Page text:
q & a

I watched the movie Gran Torino today with my class. It is directed and produced by and stars the wonderful Clint Eastwood. It centers around Walt Kawolski, a widower, Korean war veteran and professional grumpypants and his relationship with the Hmong family living next door to him.

  1. You can clearly see from the opening scene that Walt doesn’t like his son’s family. He thinks the daughter is wearing inappropriate clothes and he gets annoyed when the son makes a joke when he’s supposed to be respectful. It sets a good foundation for the rest of the movie when he gets closer to his neighbors and still maintains a cold relationship with his own family.
  2. The Gran Torino is a big part of the movie. It’s the title, it gets mentioned both in the beginning and the end related to who’s going to inherit it and it’s featured in the final scene. I believe the reason it’s so significant during the whole thing is because of the importance it places both in Walt’s past (when he worked at Ford) and his present (the reason he gets to know the Lor family is in essence because of the car).
  3. During Walt’s birthday, he first spends it with his son and daughter-in-law and later with the Lor family. He might have gone to the Lor family begrudgingly, but we see him enjoying himself there more than with his own son. He even went so far as to kick his son out, and with the neighbors, he was seen having fun. As much fun as Walt can have.
  1. One of the things I found interesting about Walt’s death scene was its religious significance. Throughout the whole movie we hear that he doesn’t believe in religion and the only reason he ever went to church was to please his wife. Yet at the end, the way he is positioned in death is oddly reminiscent of Jesus.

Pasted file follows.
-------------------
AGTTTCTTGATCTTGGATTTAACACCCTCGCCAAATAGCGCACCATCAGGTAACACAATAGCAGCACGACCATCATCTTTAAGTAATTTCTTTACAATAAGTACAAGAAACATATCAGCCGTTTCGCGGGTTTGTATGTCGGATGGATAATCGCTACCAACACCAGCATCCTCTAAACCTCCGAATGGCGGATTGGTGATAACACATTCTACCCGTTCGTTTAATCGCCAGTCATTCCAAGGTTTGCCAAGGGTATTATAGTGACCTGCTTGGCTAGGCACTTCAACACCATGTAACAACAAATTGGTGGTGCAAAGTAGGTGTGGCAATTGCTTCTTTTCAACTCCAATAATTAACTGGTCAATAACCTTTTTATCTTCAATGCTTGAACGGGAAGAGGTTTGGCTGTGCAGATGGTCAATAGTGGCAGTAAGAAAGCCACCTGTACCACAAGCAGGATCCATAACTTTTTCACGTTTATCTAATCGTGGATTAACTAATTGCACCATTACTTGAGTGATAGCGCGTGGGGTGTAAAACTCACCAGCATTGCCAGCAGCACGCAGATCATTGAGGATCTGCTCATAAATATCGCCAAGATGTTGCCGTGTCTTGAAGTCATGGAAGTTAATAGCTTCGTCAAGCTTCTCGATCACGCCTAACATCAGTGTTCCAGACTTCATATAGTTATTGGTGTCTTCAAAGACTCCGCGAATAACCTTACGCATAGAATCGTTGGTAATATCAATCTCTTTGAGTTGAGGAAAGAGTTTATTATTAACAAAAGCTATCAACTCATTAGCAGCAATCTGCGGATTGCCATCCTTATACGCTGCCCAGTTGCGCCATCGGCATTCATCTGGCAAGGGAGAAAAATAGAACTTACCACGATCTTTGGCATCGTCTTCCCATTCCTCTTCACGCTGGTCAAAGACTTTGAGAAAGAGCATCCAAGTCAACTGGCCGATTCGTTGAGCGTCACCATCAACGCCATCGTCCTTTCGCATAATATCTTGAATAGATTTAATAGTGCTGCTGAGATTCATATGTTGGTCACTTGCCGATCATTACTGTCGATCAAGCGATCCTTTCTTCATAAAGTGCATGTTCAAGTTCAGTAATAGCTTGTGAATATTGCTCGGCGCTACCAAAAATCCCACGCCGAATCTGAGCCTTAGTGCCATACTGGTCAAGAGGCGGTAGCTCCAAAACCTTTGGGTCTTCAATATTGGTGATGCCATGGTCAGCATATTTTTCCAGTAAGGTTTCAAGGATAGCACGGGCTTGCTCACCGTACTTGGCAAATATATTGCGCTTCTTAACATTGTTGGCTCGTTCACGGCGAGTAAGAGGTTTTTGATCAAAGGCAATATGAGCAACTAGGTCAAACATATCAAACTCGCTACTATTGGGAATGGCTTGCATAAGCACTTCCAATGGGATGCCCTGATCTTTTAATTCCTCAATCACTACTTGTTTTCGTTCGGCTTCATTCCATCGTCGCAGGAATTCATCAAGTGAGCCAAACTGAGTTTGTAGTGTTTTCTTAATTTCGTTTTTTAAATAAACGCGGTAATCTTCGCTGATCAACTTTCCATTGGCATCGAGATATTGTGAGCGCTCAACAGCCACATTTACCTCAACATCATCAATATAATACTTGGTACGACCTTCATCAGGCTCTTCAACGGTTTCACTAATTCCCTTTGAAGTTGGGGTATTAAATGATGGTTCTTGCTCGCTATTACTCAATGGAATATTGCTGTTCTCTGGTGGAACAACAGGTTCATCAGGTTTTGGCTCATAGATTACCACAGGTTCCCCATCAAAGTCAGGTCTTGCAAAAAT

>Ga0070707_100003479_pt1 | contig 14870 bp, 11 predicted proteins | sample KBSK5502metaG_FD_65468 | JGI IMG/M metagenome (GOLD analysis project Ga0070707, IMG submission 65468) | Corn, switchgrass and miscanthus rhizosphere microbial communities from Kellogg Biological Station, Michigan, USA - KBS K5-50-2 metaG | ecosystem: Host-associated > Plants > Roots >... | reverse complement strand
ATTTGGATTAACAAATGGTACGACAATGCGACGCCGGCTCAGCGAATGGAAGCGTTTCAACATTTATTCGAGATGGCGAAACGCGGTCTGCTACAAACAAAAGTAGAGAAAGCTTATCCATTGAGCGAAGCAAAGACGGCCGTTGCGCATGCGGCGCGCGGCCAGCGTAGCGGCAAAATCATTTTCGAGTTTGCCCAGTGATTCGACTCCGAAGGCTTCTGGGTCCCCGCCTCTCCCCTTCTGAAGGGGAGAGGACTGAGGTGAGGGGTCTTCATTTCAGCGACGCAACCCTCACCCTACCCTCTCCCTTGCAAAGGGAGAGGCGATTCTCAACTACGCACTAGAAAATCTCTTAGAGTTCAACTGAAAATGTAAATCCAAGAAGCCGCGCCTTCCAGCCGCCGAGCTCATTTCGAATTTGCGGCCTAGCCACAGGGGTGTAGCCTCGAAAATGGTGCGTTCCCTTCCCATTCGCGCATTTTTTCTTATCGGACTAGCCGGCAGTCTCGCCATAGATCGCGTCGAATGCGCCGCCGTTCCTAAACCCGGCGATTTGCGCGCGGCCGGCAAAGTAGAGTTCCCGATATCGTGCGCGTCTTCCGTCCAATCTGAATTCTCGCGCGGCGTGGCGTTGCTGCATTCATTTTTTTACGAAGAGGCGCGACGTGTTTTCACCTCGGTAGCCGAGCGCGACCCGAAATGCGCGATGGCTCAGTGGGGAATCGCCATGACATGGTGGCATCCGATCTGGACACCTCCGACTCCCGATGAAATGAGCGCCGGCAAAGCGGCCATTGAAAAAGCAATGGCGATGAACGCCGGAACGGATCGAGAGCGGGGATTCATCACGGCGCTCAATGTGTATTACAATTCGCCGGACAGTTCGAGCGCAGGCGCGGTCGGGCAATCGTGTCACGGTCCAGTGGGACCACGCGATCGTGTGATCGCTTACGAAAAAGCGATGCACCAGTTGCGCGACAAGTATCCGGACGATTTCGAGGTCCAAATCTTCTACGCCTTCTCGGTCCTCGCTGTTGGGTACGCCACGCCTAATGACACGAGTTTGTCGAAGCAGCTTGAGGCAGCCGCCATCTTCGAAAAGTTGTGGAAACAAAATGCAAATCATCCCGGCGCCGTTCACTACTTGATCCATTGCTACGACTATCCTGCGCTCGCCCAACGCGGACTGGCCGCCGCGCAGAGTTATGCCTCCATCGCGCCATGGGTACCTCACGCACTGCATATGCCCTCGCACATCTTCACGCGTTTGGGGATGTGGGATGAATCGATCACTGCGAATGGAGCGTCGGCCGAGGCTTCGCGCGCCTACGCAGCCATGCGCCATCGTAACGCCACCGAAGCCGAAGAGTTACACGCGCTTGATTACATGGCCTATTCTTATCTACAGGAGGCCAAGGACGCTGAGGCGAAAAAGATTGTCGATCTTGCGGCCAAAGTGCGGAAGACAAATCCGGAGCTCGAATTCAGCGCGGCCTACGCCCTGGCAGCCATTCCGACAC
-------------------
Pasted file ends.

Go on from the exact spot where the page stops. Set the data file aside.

I think the reason of his sacrifice was both the knowledge of his impending death (coughing up blood, told he should get in a home and such) as well as the fact that the Lor family wasn’t as bad as he thought. He enjoyed their company, seemingly more than he has other with people other than his wife (he admits he wasn’t close with his sons).

  1. Walt is shown to be a man who isn’t open with people or even himself. The fact that he didn’t tell his son of his visit at the doctor’s was to be expected by someone like him.
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serenity, calm, peace

The theme for Peace One Day this year was “Who will you make peace with”?

In fear of sounding like a total pretentious fool, I will say that the one I want to make peace with the most is… myself.

Yeah, yeah, I know how that sounds. Wow, way to be pompous douche, you’re thinking. And I get it. I do. That’s how I would think if anyone else said it, but when you are in the situation yourself, you feel quite differently.

Why? you might ask. Why exactly do you need to make peace with yourself?

Well, dear children, because I feel as if there is a war raging inside of me. Neither of the two bigger parties should win, and I’m pretty sure the smallest one is going to lose the battle, again and again and again. It ought to win, however. The smallest part that basically inhabits all my positivity and hope and motivation is the good one.

The two larger ones are self-loathing and self-pity, and no one wants to feel either of those. You want to be happy with yourself. That’s what I want. I want serenity. I want calm. I want, well, peace with myself. That’s the only way I’ll ever be fully happy.